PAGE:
I am still six feet three inches tall and weigh 16 stone. The fact that  I am also 190 cms and 101 kilograms is neither here not there. 

The message I have for Leavers on the subject of immigration is this: it will continue. The rate of increase may slow down as we “regain control” of our borders, but the difference will be minimal. This is because we need immigrants. Due to the lamentable failures of our British politicians down the years, we as a people have neither the skills nor the enterprise of the East Europeans we affect to loath. Ten years from now, there won’t be three million EU citizens living in the UK, there will more likely be three-and-a half million, many of them in top jobs. There will be children in our schools called Tosiek and Jadwiga, who will speak fluent English and start marrying our children. There will also be at least a million more new arrivals from the developing world – Africa, Asia, the Middle East and South America. If you don’t believe me, listen to David Davis or Keir Starmer – or Nigel Farage. How they will all fit in to our already jam-packed country is a separate question. Don’t ask me. But leaving the EU won’t have made a ha’p’orth of difference. So stick that in your pipes and smoke it, Leavers. You were conned. 

Yes, but what about those pesky statutory instruments that have allegedly suffocated British get-up-and-go? Aren’t they the reason Britain isn’t number one on the world stage like we were in 1890? No. Most of the regulatory “impositions” that have come out of Brussels have actually been beneficial. There may be too many of them, and not all of them make sense, but it is juvenile, and prejudiced, to dismiss them as so much “red tape”. They transformed our beaches, protected our fish stocks, set standards for the food we eat and the devices we use. The Commission and the Court have used their powers to take on giant corporations and the banks, curbing abuses, handing out massive fines for bad and criminal behaviour. If Brussels didn’t do it, who would? The answer is, nobody. Does anyone believe that the Tories will be as hard on Google, Facebook, Amazon or the banks as the EU?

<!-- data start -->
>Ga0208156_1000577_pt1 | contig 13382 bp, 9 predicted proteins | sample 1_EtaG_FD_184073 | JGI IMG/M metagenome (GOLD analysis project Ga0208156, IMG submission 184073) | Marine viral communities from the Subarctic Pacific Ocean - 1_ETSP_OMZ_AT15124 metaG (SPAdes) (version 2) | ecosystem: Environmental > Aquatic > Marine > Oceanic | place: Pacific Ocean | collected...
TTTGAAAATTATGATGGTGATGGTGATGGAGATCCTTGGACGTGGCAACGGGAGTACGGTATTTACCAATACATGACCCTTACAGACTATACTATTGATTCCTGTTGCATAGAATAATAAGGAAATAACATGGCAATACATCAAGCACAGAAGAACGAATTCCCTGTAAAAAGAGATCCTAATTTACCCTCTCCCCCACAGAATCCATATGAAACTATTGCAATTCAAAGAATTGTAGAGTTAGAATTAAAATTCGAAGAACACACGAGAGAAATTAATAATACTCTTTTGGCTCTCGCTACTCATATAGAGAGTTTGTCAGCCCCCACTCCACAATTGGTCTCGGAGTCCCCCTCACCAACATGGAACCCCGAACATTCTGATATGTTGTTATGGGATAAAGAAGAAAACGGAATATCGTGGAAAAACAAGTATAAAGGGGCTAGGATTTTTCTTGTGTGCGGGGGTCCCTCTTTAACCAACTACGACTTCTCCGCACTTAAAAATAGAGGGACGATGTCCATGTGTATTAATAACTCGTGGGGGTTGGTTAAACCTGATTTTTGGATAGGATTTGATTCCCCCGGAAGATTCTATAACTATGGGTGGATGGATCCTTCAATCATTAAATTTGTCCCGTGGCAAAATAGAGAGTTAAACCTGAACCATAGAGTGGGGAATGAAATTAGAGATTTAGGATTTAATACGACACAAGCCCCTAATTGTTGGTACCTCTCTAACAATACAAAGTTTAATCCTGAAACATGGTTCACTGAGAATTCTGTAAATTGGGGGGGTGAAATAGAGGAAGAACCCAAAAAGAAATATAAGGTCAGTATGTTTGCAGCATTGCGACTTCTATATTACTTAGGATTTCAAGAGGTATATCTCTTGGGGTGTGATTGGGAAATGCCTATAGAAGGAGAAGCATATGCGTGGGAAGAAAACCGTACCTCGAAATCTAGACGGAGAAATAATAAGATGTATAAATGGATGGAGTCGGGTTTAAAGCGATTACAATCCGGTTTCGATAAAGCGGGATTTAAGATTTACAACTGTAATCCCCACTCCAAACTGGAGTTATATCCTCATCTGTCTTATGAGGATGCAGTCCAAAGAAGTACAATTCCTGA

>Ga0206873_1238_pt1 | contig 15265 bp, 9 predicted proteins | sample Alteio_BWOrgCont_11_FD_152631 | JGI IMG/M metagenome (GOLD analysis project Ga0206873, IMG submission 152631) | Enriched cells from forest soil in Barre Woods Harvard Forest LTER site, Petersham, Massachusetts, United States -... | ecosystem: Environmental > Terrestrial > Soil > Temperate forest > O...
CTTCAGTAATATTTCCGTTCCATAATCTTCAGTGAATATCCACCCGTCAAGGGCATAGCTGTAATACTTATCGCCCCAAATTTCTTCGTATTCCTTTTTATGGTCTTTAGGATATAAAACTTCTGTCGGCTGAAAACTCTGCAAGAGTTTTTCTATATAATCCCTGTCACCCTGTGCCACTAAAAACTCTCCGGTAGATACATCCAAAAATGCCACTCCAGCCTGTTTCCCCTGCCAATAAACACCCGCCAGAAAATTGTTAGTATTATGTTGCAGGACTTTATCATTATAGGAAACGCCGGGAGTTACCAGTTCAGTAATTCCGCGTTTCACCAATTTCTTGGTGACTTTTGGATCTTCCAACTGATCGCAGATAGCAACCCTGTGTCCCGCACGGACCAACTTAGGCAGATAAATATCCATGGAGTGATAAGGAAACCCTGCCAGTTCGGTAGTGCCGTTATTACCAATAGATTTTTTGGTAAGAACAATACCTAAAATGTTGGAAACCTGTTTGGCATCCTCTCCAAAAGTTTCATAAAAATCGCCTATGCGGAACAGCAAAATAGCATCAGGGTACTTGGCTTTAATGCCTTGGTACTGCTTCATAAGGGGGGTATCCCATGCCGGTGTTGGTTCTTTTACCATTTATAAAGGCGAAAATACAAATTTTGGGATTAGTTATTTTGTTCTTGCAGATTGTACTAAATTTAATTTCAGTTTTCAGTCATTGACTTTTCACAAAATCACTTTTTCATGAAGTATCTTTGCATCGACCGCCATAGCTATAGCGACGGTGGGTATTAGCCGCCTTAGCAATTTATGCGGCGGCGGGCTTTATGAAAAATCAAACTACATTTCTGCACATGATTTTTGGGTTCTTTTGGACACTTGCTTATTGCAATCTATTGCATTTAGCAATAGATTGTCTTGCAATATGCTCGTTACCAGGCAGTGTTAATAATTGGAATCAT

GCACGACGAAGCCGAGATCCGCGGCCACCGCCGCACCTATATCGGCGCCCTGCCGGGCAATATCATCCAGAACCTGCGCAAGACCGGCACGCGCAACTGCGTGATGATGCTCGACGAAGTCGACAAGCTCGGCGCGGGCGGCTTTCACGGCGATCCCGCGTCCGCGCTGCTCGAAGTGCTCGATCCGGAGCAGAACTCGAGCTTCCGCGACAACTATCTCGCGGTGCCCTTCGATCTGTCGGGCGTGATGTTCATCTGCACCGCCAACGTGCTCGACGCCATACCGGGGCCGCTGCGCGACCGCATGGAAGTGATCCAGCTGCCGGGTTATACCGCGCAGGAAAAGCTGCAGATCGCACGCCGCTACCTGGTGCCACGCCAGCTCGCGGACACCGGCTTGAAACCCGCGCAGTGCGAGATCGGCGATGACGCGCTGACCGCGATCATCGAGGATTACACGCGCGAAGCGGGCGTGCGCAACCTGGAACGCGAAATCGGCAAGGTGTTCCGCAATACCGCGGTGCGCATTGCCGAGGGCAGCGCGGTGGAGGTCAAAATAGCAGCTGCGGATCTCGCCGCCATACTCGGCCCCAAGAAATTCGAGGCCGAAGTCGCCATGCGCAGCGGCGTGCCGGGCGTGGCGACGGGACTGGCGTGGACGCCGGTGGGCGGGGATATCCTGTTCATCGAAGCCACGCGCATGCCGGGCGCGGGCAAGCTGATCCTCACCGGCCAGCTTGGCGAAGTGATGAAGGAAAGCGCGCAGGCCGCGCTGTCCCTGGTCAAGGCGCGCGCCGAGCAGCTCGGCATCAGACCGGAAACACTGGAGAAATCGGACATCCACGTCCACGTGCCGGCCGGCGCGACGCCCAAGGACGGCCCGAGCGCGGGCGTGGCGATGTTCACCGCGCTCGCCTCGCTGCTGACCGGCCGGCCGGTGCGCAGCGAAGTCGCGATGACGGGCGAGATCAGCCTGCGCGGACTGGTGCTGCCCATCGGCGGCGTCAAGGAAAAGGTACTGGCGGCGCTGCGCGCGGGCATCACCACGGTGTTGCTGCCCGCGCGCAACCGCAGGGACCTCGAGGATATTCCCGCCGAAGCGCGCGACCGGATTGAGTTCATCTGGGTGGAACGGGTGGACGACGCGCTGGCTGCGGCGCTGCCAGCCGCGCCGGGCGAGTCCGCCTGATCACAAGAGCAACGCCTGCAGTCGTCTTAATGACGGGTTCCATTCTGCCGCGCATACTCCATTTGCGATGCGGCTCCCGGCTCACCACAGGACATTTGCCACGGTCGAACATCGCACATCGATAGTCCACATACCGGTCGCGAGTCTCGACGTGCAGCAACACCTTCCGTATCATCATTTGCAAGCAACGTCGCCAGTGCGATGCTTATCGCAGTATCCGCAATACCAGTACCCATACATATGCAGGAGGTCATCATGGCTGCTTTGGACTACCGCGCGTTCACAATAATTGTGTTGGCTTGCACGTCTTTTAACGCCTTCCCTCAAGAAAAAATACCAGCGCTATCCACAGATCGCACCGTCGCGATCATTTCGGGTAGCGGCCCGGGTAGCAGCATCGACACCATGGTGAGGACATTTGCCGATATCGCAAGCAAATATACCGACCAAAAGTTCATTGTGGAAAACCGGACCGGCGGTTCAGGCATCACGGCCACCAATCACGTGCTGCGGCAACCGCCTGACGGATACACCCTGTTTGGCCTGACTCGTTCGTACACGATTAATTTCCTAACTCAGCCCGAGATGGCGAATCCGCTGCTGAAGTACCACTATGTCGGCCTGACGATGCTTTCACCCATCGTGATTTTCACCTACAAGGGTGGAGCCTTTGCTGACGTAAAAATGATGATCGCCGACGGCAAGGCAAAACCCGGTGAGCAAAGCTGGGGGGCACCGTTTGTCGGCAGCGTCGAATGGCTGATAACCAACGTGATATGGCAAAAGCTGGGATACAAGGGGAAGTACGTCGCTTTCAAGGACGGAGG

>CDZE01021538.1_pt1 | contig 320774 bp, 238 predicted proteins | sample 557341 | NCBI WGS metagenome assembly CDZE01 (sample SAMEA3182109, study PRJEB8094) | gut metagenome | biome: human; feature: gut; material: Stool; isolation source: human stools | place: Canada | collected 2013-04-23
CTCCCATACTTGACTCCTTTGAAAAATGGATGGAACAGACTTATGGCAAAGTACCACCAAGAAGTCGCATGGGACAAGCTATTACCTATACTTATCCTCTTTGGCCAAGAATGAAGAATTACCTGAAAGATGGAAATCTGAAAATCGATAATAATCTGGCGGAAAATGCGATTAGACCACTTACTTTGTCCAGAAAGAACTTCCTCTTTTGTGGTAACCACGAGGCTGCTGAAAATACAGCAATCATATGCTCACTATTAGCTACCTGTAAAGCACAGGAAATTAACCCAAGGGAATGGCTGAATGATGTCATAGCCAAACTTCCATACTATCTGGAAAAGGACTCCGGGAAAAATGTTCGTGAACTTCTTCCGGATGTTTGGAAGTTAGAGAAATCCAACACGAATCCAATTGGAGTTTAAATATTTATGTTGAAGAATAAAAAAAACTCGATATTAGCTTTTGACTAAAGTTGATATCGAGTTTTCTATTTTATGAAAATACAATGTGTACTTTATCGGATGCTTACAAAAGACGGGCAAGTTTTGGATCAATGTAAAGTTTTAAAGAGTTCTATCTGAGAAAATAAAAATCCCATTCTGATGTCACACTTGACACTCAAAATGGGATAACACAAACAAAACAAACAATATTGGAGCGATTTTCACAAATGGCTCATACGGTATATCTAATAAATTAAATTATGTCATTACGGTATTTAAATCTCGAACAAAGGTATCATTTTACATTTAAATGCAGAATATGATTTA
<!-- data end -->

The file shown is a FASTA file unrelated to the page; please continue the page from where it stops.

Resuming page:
Conservatives have never met a big corporation they didn’t like – especially if it is American. In this context, note the joy among investors over the news that Brussels has blocked the merger of the London Stock Exchange and the Frankfurt bourse. They are delighted that the way is now open for a takeover of London by a US rival. We won’t sell our souls to Europe, but we’ll bend over backwards for America.

On Question Time the other night, and again on the Today Programme, David Davis, our affable Secretary for Exiting the European Union, made a point of saying that it would be easy, almost routine, for Britain to negotiate a new free trade deal with Europe because our rules and regulations will be “exactly the same” as theirs, down to the last jot and tittle. The Great Repeal Bill will not rid us of European legislation; instead, over the next ten years, it will incorporate it, unaltered, into British law. The fact that any significant changes we subsequently introduce would return our new deal to the jurisdiction of the European Court is apparently a matter of no account. We’ll deal with that when we get to it. In the meantime, in the true spirit of revolution, nothing will change. The only difference will be that the red tape will in future be red, white and blue tape. 

The truth is, we have always gone along with 99 per cent of European regulations. We helped enact them. British ministers, British commissioners and British fonctionnaires were in there along with the rest. The only reason there weren’t more of us is that most of us can’t speak foreign languages and wouldn’t know what was going on half the time. More to the point, when we couldn’t get along with the big stuff, like the single currency and the Schengen Agreement on open borders, we were granted opt-outs. Margaret Thatcher’s rebate was an example less of Europe giving way grudgingly as of EU generosity to a member state that – largely through its reluctance to take full advantage of the Common Agricultural Policy – was paying more than it should into the budget. But were we grateful? Were we, hell! “Give us back our money!” we cried, even after we had lodged the cheque.